I Smell Crepe Myrtles

“Consider how the wild flowers grow. They do not labour or spin. Yet I tell you, not even Solomon in all his splendour was dressed like one of these (flowers).” Luke 12: 27

crepe myrtle 2

Natchez, Crepe Myrtle

Yesterday I was outside looking at the garden Carl planted — tomatoes, green peppers, watermelons, summer squash, green beans, and lettuce with a couple of flower plants for color around the edges. All of a sudden, I could smell crepe myrtles. Crepe myrtles have a distinct smell — sharp and sweet. I looked around, no crepe myrtles. I have driven around my neighbors homes to see if there were crepe myrtles anywhere. I found none. This may not seem like a big deal to you but to me it is!

When I was a little girl, my mother, sisters and I would go to Massachusetts for a week in the summer. We would stay at my grandmother’s house in the city of Reading. There was a little grassed in yard between my grandmother’s driveway and the neighbor next door. I played and daydreamed a lot there — when my sisters were not pestering me. (Sorry, Sisers, but you both were pests!!!) I loved that spot. Why did I love that spot — crepe myrtles.

Once crepe myrtles are planted, they just grow bigger and bigger until they take over the yard. I don’t know if my grandmother had planted them or someone else had, but they always drew me to that little spot beside the driveway.

As a pastoring family, our family has moved more than the average family. We have lived in states of New Hampshire, Massachusetts, Tennessee, and Texas. These states have little in common except they are part of the United States. Their climates are different; their cultures are different; the kind of plants each state grows are different. But the strangest thing has happened in each home we have lived in — I smell crepe myrtles.

It has never failed. Every where we have lived, at least once and sometimes more than once, I would catch the sweet smell of crepe myrtles, and it immediately takes me back to when I was a kid in my grandmother’s yard. And in my minds eye I can see the little yard between the driveway and the next door neighbor where I would sit or play on a summer’s afternoon. Maybe I will plant some crepe myrtles now that we have settled into our new home!

2015 Reading Challenge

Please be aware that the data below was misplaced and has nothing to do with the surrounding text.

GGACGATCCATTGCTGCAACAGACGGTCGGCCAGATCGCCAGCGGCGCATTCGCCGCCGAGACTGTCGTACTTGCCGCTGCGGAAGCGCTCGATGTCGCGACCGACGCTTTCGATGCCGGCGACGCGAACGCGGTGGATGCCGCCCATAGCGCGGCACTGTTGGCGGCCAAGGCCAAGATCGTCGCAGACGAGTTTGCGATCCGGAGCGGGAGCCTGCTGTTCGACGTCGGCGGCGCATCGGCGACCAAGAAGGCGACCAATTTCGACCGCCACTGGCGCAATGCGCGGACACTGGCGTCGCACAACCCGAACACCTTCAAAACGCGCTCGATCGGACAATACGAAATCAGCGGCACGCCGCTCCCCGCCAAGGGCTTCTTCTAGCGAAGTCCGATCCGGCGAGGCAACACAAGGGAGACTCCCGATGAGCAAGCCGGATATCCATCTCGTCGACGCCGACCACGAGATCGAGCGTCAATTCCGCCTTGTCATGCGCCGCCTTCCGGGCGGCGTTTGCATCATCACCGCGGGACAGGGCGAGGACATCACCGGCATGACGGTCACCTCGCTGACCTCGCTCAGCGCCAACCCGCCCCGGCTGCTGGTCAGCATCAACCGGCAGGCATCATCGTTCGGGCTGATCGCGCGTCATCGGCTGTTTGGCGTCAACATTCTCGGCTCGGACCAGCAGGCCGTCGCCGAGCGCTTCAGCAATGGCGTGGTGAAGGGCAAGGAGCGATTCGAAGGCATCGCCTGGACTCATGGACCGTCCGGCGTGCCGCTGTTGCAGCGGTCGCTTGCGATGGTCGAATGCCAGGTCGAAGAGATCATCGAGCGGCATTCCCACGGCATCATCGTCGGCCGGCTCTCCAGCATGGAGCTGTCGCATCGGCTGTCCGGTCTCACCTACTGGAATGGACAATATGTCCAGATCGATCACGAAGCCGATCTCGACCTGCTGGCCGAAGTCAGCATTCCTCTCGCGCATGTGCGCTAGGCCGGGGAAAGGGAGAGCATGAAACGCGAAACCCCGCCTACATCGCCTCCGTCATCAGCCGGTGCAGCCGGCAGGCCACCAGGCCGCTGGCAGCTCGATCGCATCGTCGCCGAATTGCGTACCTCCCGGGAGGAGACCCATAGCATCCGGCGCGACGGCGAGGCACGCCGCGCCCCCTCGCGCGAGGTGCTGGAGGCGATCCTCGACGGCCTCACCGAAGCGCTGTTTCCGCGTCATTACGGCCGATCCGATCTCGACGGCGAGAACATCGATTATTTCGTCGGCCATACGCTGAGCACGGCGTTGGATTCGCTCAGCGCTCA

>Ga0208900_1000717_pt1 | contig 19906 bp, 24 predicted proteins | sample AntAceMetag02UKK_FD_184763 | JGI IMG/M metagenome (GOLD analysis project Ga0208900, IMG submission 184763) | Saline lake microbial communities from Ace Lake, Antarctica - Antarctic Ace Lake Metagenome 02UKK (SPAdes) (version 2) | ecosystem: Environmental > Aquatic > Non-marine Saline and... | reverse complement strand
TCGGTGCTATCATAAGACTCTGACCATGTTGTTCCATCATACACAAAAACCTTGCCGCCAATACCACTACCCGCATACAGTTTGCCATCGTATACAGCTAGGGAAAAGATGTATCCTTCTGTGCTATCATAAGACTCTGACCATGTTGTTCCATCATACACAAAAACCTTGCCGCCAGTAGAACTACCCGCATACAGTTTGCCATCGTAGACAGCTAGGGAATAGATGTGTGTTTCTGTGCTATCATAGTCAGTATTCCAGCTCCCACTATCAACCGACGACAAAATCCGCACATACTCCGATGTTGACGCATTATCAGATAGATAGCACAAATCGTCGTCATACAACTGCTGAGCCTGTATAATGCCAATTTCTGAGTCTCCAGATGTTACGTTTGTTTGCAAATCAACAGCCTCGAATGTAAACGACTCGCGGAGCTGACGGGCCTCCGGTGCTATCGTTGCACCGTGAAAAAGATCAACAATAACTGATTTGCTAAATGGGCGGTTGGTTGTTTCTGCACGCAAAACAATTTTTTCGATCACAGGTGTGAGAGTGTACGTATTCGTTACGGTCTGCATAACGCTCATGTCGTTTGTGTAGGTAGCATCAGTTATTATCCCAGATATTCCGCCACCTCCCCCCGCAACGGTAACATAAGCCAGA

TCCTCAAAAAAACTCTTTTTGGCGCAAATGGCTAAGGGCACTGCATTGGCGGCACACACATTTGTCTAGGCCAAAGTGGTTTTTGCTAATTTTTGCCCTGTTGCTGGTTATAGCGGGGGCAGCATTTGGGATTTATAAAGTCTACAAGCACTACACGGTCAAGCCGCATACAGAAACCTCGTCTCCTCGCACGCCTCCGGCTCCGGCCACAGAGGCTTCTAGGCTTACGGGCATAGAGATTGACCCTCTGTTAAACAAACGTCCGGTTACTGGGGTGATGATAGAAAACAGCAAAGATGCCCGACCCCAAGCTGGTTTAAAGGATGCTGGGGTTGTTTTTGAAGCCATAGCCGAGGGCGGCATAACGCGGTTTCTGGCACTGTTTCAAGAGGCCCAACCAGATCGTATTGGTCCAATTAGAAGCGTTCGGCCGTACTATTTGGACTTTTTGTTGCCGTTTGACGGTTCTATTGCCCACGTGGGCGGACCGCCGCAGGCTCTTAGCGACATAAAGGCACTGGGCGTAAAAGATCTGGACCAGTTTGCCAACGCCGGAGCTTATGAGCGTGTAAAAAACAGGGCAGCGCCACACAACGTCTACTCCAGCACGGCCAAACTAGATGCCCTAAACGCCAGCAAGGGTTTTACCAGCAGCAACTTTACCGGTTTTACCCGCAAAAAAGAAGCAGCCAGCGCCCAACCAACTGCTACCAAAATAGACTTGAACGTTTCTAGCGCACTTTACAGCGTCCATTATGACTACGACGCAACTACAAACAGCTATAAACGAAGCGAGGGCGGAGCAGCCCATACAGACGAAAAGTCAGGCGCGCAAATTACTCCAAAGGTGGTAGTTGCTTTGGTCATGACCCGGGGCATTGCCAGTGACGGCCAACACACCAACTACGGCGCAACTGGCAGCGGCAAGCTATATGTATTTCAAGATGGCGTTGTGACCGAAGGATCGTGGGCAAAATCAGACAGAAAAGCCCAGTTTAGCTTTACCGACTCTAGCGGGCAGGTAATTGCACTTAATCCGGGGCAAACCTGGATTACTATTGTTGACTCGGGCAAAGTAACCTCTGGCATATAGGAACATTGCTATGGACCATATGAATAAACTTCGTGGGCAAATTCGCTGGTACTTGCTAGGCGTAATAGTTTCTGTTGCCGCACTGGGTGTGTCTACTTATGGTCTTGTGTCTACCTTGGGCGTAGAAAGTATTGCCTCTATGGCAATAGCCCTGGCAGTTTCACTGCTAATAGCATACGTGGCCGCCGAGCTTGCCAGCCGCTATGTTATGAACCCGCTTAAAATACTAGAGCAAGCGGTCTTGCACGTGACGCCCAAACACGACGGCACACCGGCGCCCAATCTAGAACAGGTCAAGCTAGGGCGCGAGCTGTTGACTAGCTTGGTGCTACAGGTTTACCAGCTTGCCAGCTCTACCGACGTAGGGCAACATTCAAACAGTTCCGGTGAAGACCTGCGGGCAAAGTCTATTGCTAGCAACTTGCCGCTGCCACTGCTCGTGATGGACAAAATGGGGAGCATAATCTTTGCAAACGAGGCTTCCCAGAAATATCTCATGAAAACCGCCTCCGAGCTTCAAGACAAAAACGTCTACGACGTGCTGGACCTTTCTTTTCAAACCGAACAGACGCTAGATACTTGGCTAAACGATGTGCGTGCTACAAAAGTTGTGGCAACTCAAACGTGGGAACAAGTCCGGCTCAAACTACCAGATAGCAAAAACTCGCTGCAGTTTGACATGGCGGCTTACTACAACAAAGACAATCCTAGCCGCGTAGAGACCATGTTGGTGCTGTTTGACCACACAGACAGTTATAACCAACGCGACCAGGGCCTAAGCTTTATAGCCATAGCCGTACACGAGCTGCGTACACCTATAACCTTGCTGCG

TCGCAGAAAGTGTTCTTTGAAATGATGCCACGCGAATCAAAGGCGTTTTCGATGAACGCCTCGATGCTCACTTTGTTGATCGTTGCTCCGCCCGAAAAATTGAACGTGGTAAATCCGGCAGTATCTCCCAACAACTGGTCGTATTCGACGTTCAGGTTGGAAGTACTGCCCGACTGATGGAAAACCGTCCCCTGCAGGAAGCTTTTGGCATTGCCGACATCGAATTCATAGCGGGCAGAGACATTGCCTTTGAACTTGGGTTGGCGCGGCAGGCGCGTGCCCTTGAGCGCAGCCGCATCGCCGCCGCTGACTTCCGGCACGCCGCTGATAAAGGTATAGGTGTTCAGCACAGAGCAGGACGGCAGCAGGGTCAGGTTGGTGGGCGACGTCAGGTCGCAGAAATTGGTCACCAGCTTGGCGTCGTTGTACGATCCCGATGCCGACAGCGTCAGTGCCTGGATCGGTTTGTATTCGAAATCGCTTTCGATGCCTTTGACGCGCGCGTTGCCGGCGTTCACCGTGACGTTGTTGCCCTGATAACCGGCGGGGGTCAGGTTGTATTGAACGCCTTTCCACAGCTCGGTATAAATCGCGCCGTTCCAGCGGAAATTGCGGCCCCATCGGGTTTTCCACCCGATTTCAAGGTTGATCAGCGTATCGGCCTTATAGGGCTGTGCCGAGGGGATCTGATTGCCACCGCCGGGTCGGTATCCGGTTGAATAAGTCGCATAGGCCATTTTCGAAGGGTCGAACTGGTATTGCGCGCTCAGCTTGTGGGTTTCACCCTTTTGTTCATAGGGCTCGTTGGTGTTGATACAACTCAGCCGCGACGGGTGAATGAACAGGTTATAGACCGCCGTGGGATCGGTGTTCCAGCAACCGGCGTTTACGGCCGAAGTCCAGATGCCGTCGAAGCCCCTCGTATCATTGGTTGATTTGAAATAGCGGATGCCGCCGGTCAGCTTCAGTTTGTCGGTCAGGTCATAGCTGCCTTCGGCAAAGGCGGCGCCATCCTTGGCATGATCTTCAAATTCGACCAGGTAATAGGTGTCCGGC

I just finished reading “All the King’s Men” by Robert Penn Warren. Mr. Warren wrote this book in 1946, and it beautifully shows the politics of lazy, hot days of Louisiana. The book tells the story of the fall of Willie Stark who resembles the real-life Huey “Kingfish” Long of Louisiana “an idealistic man of the people but soon becomes corrupted by success.”

The book took a long time to read. It has 661 pages of slow-moving southern atmosphere. Very descriptive, at times it felt like you were in the midst of the heat with the characters as they drove down the dusty, dirt roads to the next town. I really enjoyed this book. It will stay on my collection of “must read again” book shelf. Yes, I read many books more than once!

This book fills the “Pulitzer Prize-Winning Book” category of the 2015 Reading Challenge. “All the King’s Men” was one of Mr. Warren’s three Pulitzer Prize-Winning books. A must read!!!

Week # 13: Read a Book Set in a Different Country: “Come to Africa and Save Your Marriage” by Maria Thoma; “Cousin Bette” by Honore de Balzac; “Death in Venice” by Thomas Mann; “Don Quixote” by Miquel de Cervantes (big in the classics).

Week # 14: Read a Non-fiction Book: “Wild: From Lost to Found on the Pacific Trail” by Cheryl Strayed; “Maude” by Donna Mabry; “The Hiding Place” by Corrie Ten Boon (I cannot recommend this book enough!! This book is about a Christian family — Corrie’s family — hiding Jews from the Nazis during World War II in Holland. For years I read this book at the beginning of summer. I have no idea why I did that outside the fact that I love this book and the main character Corrie Ten Boon.); “Those Who Save Us” by Jenna Blum. Enjoy a new book this week!